Research News

Bamboo Bikes Are Gaining Attention

2010-03-29

These are busy and exciting times for the Bamboo Bike Project (BBP). Established in 2007 with seed funding from the Earth Institute, the BBP has been working alongside the Earth Institute’s Millennium Cities Initiative (MCI) to design and build bamboo bikes that are suitable for African conditions and made with native materials. The project is also working to establish bicycle production facilities in Africa that are managed by local investors. MCI just announced the release of a new Bamboo Bike Project Web page and slideshow that illustrate why bikes are so essential in sub-Saharan Africa—they help to transport people to jobs, bring students to schools, carry goods to market, and transport farm and medical supplies, among other uses. The slideshow also highlights the advantages of using bamboo to build bikes as well as the progress of the project to date.

With the help of MCI, bamboo bikes have gained attention from investors and prospective buyers alike. One of these investors, from Kumasi, Ghana, decided to invest in a bamboo bike production facility in Ghana. A lease for a production facility has been obtained and agreements have been reached to harvest local bamboo. The MCI and BBP have also engaged in discussions with interested investors in Kenya, as well as a number of prospective buyers, including NGOs based in Africa and the United States. In addition, recent innovations, coupled with new construction techniques, have improved the performance and completion time of the bikes.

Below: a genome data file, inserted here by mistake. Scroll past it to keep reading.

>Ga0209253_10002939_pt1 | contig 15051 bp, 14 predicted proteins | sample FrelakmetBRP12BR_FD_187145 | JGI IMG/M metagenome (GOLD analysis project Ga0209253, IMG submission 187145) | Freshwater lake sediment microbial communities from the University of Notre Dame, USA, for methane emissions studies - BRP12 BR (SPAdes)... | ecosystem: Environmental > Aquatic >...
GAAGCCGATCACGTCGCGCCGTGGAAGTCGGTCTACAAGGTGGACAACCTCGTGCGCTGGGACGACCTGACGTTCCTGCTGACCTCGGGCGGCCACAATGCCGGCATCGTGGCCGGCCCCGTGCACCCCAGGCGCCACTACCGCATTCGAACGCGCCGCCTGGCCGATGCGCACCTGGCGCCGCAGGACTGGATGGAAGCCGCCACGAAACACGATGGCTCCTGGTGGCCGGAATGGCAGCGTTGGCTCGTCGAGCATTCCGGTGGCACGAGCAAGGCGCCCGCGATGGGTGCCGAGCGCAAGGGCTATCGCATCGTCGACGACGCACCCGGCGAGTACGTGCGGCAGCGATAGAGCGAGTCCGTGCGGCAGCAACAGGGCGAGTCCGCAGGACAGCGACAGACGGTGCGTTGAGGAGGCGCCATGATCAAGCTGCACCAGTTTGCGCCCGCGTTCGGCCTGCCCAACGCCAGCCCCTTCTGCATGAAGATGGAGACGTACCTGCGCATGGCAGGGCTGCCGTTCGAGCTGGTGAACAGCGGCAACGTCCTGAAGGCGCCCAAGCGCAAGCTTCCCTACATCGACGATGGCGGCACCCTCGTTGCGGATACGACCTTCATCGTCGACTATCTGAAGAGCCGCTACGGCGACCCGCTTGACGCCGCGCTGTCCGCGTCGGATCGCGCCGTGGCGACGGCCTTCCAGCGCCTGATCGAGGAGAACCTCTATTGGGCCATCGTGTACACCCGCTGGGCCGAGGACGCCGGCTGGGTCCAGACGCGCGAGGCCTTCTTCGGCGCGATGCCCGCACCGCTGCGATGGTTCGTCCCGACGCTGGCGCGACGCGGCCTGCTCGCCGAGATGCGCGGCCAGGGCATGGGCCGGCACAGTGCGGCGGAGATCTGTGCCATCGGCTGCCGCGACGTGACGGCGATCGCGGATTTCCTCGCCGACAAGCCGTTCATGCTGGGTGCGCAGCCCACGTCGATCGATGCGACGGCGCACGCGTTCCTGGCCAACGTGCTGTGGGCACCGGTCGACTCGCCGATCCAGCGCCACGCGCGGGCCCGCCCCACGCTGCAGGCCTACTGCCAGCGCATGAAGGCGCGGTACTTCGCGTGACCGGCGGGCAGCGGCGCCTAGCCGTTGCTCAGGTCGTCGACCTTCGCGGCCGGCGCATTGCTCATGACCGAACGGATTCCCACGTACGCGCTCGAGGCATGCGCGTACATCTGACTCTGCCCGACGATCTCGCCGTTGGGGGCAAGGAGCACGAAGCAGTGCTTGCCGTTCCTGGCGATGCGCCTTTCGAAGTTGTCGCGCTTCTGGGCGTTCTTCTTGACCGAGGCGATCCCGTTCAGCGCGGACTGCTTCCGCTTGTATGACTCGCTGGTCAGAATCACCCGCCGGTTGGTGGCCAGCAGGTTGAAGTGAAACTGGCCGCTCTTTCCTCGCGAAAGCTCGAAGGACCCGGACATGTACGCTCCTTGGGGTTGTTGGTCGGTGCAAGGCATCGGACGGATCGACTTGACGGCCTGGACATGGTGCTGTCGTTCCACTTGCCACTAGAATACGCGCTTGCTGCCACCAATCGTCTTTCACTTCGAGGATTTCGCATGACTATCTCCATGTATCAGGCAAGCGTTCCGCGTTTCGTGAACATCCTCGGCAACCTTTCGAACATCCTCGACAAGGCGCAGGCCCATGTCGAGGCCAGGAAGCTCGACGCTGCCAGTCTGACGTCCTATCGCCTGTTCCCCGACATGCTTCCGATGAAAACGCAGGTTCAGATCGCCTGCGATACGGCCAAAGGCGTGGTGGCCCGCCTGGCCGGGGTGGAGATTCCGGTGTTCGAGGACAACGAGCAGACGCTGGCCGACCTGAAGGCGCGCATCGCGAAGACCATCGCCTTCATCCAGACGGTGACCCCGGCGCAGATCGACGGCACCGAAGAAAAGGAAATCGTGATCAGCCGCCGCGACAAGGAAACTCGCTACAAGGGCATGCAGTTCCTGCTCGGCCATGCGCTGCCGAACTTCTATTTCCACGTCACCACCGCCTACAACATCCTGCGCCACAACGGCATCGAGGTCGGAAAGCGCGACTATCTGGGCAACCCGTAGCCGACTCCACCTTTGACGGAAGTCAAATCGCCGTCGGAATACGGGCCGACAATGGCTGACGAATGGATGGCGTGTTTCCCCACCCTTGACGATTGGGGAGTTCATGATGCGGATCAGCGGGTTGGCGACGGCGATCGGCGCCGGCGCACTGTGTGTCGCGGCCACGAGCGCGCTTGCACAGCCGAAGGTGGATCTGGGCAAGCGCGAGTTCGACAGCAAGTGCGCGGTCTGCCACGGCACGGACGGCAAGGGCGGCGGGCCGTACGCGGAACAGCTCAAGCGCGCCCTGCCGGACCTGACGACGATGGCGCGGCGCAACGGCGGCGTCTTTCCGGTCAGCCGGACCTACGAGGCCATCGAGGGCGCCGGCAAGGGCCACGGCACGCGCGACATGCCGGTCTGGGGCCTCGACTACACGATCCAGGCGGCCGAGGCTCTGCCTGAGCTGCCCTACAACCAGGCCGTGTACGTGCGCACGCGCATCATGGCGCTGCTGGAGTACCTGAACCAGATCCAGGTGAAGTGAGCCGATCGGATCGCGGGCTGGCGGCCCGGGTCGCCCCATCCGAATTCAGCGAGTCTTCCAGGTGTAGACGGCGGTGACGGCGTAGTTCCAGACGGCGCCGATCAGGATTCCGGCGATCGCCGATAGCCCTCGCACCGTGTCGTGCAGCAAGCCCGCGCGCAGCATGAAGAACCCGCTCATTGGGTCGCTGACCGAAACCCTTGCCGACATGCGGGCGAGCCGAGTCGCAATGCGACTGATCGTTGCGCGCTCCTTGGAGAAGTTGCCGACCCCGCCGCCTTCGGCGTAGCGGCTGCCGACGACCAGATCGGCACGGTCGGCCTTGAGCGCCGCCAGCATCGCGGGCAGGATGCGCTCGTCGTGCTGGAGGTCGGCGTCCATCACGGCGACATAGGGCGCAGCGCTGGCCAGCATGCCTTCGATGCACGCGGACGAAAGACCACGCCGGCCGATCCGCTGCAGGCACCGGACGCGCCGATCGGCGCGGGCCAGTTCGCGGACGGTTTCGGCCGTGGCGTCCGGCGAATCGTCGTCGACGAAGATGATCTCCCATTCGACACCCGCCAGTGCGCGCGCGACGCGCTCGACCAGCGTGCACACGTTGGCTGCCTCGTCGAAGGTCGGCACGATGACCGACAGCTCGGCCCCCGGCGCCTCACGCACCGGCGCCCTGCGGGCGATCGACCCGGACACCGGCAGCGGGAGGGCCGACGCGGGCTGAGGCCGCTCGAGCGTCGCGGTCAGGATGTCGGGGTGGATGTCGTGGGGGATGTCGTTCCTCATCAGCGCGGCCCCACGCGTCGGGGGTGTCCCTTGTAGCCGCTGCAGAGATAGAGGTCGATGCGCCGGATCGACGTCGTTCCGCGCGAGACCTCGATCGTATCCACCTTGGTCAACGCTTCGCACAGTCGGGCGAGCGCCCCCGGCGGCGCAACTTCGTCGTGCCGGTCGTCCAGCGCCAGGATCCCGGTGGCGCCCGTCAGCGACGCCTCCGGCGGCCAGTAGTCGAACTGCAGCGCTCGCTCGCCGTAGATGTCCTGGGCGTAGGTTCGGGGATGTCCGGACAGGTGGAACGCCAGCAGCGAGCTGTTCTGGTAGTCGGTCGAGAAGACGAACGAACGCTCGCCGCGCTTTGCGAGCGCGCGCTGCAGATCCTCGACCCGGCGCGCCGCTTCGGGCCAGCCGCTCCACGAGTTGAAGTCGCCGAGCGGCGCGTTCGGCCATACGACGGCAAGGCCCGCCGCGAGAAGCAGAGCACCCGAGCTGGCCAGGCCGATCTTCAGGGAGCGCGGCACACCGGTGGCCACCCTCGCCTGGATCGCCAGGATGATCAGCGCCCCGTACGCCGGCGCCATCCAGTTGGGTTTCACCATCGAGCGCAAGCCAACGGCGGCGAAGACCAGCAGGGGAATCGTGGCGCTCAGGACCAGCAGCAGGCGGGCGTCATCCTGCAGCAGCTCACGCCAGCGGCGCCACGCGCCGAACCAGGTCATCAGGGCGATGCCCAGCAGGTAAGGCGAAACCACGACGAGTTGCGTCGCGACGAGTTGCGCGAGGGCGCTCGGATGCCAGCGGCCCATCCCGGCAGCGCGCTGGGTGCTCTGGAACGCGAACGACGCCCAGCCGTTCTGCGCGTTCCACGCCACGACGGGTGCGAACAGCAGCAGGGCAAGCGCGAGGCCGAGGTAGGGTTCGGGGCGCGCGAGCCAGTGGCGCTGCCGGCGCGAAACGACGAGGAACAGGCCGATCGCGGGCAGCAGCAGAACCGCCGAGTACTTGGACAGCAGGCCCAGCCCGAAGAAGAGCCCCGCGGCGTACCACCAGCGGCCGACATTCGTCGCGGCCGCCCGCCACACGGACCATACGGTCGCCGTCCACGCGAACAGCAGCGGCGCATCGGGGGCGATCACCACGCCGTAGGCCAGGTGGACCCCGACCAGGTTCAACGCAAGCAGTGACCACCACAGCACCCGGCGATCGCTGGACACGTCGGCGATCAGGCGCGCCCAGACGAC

Bamboo bikes offer a number of important advantages over imported metal bikes. Not only is bamboo grown locally in many regions of Africa, the manufacturing of bicycle frames does not require costly infrastructure or reliable electricity. Bamboo-framed bicycles are lighter and stronger than steel-framed bicycles, adaptable to difficult road conditions, and easily modifiable for different needs, such as carrying farm loads, passengers, food, water and medicine. Most importantly, the bikes are very affordable. KPMG, an Earth Institute partner, analyzed the feasibility of bamboo bicycle production in Ghana and found that bikes can be produced for less than $50 and sold for significantly less than the existing market price of bikes imported from China and India.

Despite the benefits of bamboo bikes, in order to help take this initiative to the next level—factory-style production—additional support from potential investors and donors is needed. Large-scale production will ultimately help deliver a sustainable and affordable form of transportation to rural African populations, while also creating employment opportunities. To this end, the BBP and MCI have developed a 2-page prospectus for potential donors and investors that outlines the project’s statement of need as well as the potential benefits that could be offered to investors in return.

For more information on the Bamboo Bike Project, please email John Mutter at jmutter@ei.columbia.edu or the Millennium Cities Initiative at mci@ei.columbia.edu, and please visit the Bamboo Bike Project and MCI online.